Although the Hostess partition will cost the agency an estimated $22.5 million, it could ultimately save money because the entire pension plan likely would have failed without it, PBGC Director Joshua Gotbaum said.

The agency partitioned its first pension in 1983 to save benefits for restaurant workers and manufacturers in and around Detroit. In 2010, it split a Chicago plan, protecting 3,700 truckers and putting 1,500 on government payouts. Now it's weighing carving up a second Hostess-related fund.
"After we announced the Hostess partition we got calls from folks in other plans saying what about us?" Gotbaum said. "If we had a lot more money, we could do a lot more plans."

Support for 'Solutions Not Bailouts'

The nation's second-largest multiemployer fund, the Central States Southeast and Southwest Areas Health and Welfare Pension Funds, is also among the most troubled, with five retirees for every active employee. Covering 410,000 truck drivers, sanitation workers and others, the Teamsters plan paid out $2.1 billion more than it took in in 2012, with the average retiree receiving $15,000. In 2006, Congress passed the Pension Protection Act, giving funds such as Central States temporary leeway to cope with shortfalls. The law expires at the end of this year, and congressional lawmakers have no plans to renew it.

Central States is one reason unions, including the Teamsters, lined up behind "Solutions Not Bailouts" last year. James P. Hoffa, then Teamsters president started hearing from his rank-and-file. He retreated in October, calling the proposal he helped craft a "mad rush to destroy what little semblance of retirement security exists in this country." "This issue is about basic economic fairness," Hoffa wrote in an Oct. 28 letter to House lawmakers. He called on labor unions to "ensure that the right to a dignified retirement remains sacrosanct." Hoffa spokesman Galen Munroe declined requests for comment.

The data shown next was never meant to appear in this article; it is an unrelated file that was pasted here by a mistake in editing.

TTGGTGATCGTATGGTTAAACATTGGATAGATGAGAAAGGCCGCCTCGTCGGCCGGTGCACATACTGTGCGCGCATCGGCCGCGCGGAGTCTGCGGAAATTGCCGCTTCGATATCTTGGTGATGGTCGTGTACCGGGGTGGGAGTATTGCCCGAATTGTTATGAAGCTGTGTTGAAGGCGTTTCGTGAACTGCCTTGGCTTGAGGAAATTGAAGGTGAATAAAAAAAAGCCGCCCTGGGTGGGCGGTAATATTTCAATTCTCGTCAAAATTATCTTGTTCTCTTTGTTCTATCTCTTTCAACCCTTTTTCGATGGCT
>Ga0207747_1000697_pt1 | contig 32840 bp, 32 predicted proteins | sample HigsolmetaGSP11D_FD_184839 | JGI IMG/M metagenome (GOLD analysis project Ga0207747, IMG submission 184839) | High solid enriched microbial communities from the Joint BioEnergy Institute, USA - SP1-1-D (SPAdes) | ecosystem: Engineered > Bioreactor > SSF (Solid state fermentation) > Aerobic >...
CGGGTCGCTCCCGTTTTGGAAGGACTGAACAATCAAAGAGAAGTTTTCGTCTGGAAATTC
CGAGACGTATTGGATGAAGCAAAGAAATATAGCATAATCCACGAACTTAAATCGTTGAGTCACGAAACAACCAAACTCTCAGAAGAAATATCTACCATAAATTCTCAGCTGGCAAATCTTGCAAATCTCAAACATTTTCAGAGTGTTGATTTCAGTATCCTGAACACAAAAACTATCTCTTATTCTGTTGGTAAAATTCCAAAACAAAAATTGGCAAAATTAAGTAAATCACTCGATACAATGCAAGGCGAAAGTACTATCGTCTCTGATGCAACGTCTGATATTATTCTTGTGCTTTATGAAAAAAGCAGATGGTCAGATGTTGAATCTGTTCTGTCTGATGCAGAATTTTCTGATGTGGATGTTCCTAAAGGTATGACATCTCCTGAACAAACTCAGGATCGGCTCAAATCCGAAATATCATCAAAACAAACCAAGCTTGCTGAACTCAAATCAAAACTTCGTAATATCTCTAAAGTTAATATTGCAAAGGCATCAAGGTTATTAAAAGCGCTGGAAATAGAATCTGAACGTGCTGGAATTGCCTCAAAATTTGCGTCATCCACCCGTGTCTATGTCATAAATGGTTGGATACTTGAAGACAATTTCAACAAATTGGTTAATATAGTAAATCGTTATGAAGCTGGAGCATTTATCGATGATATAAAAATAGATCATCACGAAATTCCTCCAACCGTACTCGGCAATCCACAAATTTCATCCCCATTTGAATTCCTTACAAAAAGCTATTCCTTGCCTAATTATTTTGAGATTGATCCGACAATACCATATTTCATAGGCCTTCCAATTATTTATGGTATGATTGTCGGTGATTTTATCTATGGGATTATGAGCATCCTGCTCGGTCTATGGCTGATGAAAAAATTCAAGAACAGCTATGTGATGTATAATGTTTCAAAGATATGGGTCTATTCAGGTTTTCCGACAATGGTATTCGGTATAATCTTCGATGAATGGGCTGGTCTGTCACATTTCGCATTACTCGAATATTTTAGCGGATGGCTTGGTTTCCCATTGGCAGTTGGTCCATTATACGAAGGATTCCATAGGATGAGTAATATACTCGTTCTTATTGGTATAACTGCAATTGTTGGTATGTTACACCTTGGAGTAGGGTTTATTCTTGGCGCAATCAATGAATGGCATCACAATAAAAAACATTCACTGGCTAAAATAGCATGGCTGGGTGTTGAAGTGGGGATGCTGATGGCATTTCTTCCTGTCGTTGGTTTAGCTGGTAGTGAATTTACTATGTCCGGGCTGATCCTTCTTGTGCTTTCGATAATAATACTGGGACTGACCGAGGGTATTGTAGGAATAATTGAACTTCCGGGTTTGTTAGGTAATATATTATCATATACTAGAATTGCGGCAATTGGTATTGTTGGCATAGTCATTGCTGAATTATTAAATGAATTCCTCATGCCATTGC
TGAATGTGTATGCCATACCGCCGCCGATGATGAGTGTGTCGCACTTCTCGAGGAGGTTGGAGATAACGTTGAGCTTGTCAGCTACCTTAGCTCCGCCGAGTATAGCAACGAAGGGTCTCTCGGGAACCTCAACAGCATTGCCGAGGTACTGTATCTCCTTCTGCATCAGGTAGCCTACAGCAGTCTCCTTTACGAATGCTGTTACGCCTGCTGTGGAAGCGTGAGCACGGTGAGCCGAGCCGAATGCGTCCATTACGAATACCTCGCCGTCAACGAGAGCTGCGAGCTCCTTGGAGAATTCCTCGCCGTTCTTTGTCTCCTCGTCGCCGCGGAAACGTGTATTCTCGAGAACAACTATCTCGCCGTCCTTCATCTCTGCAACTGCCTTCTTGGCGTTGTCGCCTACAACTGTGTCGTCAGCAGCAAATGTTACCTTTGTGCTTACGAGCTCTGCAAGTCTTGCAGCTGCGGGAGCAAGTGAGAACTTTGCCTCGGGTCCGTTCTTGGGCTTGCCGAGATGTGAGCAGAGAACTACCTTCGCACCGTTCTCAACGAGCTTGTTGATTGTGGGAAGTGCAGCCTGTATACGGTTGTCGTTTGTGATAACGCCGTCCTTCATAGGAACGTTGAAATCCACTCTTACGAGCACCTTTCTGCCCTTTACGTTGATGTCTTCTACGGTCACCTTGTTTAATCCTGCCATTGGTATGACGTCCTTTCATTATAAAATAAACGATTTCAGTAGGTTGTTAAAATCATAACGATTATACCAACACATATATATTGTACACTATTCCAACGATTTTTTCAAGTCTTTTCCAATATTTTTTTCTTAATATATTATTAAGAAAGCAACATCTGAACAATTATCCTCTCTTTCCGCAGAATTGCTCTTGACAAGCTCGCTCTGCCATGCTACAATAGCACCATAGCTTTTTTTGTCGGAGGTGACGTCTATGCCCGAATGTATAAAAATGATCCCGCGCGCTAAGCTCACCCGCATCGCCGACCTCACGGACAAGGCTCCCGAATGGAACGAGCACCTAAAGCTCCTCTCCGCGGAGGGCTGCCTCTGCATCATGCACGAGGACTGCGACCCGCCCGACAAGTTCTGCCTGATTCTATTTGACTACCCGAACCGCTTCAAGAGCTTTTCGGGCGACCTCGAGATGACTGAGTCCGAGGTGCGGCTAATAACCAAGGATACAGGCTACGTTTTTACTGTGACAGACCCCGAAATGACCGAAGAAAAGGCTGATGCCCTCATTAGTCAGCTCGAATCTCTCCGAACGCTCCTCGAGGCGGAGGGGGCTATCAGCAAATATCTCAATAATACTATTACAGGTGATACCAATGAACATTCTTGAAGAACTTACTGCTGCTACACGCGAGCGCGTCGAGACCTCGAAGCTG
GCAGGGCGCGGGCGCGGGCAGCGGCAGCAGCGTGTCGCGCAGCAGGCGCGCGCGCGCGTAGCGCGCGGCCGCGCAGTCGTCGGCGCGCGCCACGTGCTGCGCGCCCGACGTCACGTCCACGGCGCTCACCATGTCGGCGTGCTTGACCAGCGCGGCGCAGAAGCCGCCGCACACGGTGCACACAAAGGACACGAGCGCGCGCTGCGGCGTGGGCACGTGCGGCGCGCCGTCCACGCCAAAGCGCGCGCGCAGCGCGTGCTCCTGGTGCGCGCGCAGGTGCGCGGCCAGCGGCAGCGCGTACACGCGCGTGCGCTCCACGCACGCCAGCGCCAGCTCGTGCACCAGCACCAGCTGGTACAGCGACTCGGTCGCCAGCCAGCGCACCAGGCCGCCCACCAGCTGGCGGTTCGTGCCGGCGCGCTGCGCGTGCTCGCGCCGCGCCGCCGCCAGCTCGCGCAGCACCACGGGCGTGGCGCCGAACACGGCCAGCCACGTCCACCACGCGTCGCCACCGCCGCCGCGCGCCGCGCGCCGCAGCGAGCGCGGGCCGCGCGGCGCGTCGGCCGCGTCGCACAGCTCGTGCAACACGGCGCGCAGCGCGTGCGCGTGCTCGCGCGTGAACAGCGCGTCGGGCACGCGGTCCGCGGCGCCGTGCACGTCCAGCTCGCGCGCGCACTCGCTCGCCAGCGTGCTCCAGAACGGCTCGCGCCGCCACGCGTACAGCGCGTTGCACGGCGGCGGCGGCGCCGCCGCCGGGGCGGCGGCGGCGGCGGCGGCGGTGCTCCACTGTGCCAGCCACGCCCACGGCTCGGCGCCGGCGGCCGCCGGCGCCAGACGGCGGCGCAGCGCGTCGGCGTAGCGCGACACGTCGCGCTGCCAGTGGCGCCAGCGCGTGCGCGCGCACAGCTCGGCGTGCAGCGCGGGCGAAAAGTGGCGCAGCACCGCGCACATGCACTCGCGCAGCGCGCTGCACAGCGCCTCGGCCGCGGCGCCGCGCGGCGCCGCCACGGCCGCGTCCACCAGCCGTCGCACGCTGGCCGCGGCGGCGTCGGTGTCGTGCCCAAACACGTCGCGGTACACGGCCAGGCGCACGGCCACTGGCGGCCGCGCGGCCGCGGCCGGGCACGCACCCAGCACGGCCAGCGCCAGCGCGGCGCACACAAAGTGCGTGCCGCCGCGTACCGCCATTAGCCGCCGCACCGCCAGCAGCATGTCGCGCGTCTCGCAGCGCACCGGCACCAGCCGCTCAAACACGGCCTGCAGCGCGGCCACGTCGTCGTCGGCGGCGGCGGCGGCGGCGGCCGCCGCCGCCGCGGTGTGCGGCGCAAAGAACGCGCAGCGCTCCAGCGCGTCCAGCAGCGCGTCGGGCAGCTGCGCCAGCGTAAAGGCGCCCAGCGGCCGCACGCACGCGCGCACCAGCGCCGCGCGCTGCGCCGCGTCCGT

Cutting retirement income would be "a ticket to poverty," for some, said Bruce Olsson, a lobbyist with the International Association of Machinists, which has aligned with the Teamsters. "It puts the burden on people that are the most vulnerable. Retirees don't have the ability to make up that lost income."

The last time Congress tried to rescue unfunded pensions, the move was attacked as a union bailout and failed, said former Representative Earl Pomeroy, a North Dakota Democrat who now advises the employer-labor coalition. Absent congressional action, more companies will abandon their obligations and leave retirees dependent on government aid, he said."You've got the hole getting bigger and bigger," Pomeroy said. "A haircut now beats a beheading later."